He tweeted: "We have claimed, for Electoral Vote purposes, the Commonwealth of Pennsylvania (which won't allow legal observers) the State of Georgia, and the State of North Carolina, each one of which has a BIG Trump lead. Additionally, we hereby claim the State of Michigan if, in fact,..........there was a large number of secretly dumped ballots as has been widely reported!"
Joe Biden won the battleground prizes of Michigan and Wisconsin on Wednesday, reclaiming a key part of the "blue wall" that slipped away from Democrats four years ago and dramatically narrowing US President Donald Trump's pathway to re-election.
A full day after election day, neither candidate had cleared the 270 electoral college votes needed to win the White House.
But Mr Biden's victories in the Great Lakes states left him at 264, meaning he was one state away - any state - from crossing the threshold and becoming president-elect.
Trump early Wednesday morning falsely proclaimed that he had won the election, even though millions of votes remained uncounted and the race was far from over.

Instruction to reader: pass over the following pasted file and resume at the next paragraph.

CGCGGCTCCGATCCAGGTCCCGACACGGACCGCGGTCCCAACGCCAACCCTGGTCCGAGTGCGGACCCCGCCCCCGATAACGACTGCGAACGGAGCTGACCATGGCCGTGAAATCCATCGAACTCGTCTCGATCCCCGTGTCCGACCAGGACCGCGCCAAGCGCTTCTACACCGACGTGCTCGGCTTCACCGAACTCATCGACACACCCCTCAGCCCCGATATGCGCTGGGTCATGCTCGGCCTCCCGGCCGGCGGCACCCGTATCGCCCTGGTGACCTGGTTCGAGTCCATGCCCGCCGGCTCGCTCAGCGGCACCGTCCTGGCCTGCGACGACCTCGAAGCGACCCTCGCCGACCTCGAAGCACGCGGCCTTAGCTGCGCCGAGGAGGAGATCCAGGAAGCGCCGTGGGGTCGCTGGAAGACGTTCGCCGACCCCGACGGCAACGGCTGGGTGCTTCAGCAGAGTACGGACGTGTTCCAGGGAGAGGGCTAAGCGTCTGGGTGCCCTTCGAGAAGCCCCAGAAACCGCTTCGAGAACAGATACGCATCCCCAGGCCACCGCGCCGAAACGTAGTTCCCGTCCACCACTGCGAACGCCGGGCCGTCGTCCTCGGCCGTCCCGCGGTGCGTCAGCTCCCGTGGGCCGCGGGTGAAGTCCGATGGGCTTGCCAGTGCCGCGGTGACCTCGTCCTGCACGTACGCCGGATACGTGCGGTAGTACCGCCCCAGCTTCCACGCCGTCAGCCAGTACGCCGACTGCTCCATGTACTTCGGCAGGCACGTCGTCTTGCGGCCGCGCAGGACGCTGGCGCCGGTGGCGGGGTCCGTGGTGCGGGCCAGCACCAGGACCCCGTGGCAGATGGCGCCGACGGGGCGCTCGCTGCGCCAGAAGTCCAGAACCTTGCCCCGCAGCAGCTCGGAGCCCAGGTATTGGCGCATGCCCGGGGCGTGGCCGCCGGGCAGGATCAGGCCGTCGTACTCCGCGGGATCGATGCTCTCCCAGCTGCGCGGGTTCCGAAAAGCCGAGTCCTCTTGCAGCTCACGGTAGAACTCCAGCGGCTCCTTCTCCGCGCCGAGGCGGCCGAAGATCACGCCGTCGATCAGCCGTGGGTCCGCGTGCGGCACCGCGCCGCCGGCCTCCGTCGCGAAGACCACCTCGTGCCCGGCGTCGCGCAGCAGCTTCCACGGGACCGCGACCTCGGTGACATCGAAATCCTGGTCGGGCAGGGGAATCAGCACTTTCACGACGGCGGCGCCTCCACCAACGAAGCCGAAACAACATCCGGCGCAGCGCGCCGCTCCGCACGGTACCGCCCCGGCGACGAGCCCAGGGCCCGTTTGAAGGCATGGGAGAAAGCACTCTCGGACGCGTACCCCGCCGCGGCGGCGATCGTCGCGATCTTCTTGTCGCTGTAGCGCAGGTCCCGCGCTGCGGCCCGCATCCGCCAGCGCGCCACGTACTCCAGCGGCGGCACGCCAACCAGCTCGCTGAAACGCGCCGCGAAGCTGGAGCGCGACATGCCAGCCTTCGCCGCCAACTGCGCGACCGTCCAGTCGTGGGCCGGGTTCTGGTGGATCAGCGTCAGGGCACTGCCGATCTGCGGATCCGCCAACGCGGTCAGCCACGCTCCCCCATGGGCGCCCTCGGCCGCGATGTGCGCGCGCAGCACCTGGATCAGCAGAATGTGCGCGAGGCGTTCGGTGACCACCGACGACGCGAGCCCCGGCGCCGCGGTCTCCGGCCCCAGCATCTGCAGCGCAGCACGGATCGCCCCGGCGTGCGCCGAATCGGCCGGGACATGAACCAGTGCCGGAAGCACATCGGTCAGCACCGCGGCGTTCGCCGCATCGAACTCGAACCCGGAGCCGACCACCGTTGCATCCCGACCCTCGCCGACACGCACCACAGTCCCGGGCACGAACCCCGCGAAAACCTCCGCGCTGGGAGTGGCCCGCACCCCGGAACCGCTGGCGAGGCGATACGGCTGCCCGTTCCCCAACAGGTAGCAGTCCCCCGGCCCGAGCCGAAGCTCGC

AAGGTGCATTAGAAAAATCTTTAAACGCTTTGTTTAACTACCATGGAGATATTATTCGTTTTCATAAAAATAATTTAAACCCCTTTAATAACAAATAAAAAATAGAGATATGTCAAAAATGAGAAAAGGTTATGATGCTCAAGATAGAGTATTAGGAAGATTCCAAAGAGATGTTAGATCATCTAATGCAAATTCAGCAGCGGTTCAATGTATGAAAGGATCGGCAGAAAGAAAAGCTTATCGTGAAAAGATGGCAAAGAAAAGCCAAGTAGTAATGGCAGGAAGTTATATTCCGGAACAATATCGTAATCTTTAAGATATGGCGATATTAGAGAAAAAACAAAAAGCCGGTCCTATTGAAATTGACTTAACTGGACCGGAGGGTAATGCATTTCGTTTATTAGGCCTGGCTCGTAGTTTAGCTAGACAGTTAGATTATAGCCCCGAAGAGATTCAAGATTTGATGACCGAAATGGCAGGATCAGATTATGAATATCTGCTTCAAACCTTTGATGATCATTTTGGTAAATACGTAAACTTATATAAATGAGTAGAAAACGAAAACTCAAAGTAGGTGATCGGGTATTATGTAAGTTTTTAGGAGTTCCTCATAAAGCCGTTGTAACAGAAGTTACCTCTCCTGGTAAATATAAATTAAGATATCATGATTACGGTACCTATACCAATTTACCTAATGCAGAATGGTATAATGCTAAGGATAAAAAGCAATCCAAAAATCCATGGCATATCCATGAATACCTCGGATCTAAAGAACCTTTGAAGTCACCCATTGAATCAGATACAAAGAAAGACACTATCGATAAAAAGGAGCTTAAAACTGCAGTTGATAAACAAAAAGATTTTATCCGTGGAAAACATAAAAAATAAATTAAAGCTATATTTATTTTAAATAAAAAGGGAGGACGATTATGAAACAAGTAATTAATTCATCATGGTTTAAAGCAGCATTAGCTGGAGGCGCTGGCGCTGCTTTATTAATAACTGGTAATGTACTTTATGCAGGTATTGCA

The Associated Press called Wisconsin for Mr Biden after election officials in the state said all outstanding ballots had been counted, save for a few hundred in one township and an expected small number of provisional votes.
Statewide recounts in Wisconsin have historically changed the vote tally by only a few hundred votes; Mr Biden led by 0.624 percentage point out of nearly 3.3 million ballots counted.
For four years, Democrats had been haunted by the crumbling of the blue wall, the trio of Great Lakes states - Pennsylvania is the third - that their candidates had been able to count on every four years.